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Battle Machines

Robert Kershaw has been involved in interviews and filming for the National Geographic Land Warfare TV documentary series. In Part 2 Battle machines he filmed interviews inside a World War I British Mark IV Tank and driving and commentating from a Russian T-34 tank, describing the harsh physical and psychological condition crews had to endure.

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Mystery Files: Sitting Bull on National Geographic Channel

Sitting Bull: the great chief who defied the US authorities and led the American Indians in a major massacre of US soldiers. Is this legend really true? Through examining the details of his so-called greatest crime, the Battle of Little Bighorn, and from new oral history passed down through generations to his great-grandson Ernie LaPointe, Sitting Bull’s true story can be revealed.

On 25th June 1876, Lieutenant Colonel George Custer and his 7th cavalry attacked Sitting Bull’s village near the Little Bighorn River. Battle analysis with Bob Kershaw, author and military analyst, suggests the victory was not the result of Sitting Bull’s military strategy but the Lakota’s individual fighting skill. Through a series of errors on Custer’s part, his attack plan was doomed.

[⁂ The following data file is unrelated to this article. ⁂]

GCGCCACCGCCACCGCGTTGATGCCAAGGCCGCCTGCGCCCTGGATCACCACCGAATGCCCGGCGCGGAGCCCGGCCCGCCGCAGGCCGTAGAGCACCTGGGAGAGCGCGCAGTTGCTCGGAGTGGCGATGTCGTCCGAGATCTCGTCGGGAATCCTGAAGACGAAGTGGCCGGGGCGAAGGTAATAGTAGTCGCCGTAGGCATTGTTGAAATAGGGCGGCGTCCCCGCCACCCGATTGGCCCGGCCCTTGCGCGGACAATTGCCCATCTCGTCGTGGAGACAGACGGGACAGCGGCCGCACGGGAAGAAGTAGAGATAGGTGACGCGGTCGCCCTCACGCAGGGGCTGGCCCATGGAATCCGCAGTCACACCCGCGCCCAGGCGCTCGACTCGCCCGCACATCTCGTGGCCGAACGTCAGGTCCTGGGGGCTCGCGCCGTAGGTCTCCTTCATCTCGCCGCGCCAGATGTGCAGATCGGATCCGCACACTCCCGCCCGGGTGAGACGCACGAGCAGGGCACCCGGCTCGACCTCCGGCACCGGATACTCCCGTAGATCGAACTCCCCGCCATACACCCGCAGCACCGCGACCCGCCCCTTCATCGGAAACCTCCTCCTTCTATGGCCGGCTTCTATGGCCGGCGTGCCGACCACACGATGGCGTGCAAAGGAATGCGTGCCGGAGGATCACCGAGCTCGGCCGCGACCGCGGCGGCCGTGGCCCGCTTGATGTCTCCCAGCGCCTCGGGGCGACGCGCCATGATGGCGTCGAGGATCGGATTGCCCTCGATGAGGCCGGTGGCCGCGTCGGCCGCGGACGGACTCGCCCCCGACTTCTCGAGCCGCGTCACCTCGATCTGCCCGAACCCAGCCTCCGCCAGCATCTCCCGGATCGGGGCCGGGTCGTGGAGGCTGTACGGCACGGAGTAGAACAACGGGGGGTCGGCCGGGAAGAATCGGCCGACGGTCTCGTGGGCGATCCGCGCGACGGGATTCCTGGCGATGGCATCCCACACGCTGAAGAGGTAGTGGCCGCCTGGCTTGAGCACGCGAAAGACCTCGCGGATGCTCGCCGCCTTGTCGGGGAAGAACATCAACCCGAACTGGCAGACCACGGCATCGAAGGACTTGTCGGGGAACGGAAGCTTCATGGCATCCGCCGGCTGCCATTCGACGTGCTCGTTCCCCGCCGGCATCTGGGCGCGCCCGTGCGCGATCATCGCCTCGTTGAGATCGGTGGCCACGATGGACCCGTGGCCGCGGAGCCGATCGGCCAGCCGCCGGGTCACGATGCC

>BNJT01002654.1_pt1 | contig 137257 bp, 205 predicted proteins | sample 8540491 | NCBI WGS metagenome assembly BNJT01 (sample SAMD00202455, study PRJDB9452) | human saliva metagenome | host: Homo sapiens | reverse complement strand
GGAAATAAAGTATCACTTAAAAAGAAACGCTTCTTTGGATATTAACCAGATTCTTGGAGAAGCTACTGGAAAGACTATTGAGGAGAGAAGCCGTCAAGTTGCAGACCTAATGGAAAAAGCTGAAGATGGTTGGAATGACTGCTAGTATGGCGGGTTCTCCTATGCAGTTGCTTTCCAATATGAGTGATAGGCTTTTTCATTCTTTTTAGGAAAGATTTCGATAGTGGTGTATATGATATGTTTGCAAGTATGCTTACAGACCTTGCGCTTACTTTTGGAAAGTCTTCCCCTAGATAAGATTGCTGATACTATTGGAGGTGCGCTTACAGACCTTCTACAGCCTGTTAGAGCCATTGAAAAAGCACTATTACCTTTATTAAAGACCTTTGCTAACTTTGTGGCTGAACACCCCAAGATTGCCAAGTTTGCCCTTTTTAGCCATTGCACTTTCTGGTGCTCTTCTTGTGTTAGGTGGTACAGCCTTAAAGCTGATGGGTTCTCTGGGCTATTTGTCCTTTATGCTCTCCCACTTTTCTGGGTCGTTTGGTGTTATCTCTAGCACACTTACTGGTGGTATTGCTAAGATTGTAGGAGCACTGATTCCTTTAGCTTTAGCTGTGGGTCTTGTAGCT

Archaeological analysis shows the Lakota and Cheyenne had far superior weaponry and the secret of their success lay in guerrilla fighting style. Evidence from LaPointe’s family history and contemporary interviews reveal that Sitting Bull does not even fight in the battle. He chose to stay and protect his family group. LaPointe explains he was actually a spiritual leader, a sun dancer for his people. However, so shocking was the defeat that the authorities needed a villain. And Sitting Bull was moulded by the US media to fulfill this need and thus was born the myth.

Other ‘Sitting Bull’ clips below:

Line of Fire – Arnhem

This is the story of ‘Operation Market-Garden’, the code-name of the offensive which was supposed to bring the Allies victory before the end of 1944. Despite the bravery of the Allied troops, the attack was a costly failure… the war would not be over by Christmas. Taken from the hugely-popular television series ‘Line Of Fire’, this programme harnesses state-of-the-art computer technology to explore, explain and bring new perspectives to one of the most notorious battles of World War Two. It also features archive film, specially treated recreations and authoritative comment by leading military historians from the Royal Military Academy, Sandhurst.

Other ‘In the Line of Fire‘ clip below: